In 2013, Lesotho had revised its own national ART guidelines, adopting the WHO recommendation of routine VL monitoring, which suggests for VL ≥1000 c/mL to strengthen and monitor adherence over a period of 3 to 6 months, followed by a second VL. A VL ≥1000 c/mL at follow-up triggers the switch to second-line ART. With VL below that level patients stay on first-line ART.[1,2,9] During the conduct of the study, VL monitoring and genotypic resistance testing were unavailable for patients in routine HIV care.

2.3 Participants and study procedure

Participants were recruited between May and June 2014 for the cross-sectional study of part 1, which assessed virologic outcomes and comorbidities among patients attending routine ART care at the 10 study facilities. Eligibility criterion was prior continuous first-line ART for ≥6 months. Exclusion criteria were shorter periods on ART, documented treatment interruption of ≥7 consecutive days during the last 3 months, or being on a second-line regimen. Outcomes of part 1 in adults and children have been reported elsewhere.[10,11] Based on the specifications of our validated test system, pediatric and adult patients with VL above 80 c/mL during part 1 were defined as “unsuppressed.”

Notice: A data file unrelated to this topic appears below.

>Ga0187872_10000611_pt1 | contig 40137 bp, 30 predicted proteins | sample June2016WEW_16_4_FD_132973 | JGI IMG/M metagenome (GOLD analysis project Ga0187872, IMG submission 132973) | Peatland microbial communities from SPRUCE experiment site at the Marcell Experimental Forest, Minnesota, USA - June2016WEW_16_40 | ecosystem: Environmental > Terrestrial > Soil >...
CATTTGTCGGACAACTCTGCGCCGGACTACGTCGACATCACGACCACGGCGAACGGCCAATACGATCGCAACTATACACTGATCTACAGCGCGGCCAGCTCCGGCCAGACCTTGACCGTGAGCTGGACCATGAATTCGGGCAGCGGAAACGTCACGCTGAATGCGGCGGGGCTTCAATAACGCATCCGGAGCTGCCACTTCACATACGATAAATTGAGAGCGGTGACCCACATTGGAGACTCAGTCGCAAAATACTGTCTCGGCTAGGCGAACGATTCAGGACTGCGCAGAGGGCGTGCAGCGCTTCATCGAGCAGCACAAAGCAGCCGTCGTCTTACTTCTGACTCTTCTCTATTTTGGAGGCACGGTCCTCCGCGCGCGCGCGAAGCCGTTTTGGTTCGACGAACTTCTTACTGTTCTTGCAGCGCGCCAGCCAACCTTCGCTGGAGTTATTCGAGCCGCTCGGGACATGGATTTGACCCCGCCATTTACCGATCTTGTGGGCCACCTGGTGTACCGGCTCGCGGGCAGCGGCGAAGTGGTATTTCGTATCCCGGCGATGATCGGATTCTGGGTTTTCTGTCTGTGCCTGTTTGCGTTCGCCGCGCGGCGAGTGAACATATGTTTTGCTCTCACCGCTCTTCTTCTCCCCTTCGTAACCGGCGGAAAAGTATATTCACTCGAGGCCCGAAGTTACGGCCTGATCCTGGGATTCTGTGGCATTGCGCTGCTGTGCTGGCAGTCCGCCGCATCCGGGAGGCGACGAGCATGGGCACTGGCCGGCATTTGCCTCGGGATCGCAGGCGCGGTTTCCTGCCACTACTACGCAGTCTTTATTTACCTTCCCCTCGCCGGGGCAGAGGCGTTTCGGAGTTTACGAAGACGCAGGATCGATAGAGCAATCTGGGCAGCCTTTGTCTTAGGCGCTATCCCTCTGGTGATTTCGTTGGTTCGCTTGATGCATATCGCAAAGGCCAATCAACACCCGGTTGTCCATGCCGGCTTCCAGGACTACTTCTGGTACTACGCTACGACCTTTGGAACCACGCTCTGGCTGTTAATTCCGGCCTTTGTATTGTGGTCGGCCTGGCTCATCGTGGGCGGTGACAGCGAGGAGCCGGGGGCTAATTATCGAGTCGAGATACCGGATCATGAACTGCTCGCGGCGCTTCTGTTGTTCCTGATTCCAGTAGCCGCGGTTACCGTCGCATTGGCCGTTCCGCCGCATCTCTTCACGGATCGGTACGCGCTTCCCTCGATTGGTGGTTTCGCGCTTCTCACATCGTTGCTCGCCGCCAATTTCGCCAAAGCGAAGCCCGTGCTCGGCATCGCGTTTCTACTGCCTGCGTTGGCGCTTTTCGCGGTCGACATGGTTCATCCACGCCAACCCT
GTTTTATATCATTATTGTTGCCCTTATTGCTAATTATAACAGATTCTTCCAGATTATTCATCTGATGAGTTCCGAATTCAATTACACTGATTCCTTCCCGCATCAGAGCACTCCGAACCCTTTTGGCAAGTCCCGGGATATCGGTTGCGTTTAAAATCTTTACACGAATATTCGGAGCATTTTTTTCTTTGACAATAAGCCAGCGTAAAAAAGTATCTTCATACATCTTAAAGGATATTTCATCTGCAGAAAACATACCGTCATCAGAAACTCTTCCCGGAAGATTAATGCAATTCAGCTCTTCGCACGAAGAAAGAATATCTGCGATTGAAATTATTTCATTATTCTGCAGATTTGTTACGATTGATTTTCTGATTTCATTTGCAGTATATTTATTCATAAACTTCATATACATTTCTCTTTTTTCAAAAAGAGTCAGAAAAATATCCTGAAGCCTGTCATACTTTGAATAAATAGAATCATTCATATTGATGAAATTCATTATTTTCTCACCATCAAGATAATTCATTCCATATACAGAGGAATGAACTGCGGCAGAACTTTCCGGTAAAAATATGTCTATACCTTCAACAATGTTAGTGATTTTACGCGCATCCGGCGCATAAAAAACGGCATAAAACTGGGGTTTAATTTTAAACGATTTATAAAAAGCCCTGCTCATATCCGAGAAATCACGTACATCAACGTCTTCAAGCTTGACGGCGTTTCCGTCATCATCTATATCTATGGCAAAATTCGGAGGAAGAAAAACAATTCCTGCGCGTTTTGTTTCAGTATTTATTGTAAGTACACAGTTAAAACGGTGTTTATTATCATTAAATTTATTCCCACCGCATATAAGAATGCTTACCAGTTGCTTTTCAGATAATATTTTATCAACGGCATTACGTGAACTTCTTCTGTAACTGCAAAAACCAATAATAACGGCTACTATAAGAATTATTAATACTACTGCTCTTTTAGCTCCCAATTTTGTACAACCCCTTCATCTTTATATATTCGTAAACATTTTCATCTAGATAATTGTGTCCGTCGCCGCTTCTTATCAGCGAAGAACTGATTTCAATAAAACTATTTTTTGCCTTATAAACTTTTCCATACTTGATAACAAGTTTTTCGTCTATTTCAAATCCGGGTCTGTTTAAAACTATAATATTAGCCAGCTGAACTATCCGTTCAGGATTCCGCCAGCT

Part 2 of the study was limited to patients with unsuppressed VL in part 1: Following the WHO guidelines, these patients received enhanced adherence counseling (EAC) and follow-up VL after 3 months. But, deviating from the WHO guidelines, all patients with any detectable VL, even below 1000 copies, received EAC and follow-up VL.

A health professional informed the patients about an unsuppressed VL and organized a follow-up for EAC. Adherence interventions included at least 1 of the following: focus-group discussion among patients with unsuppressed VL, one-to-one adherence counseling with nurse or lay-counselor, or directly observed therapy in the community. A follow-up VL was obtained 3 months after first EAC (October to November 2014), and viral genotyping was performed on the follow-up VL sample if VL remained unsuppressed with at least 80 c/mL.

2.4 Outcome measures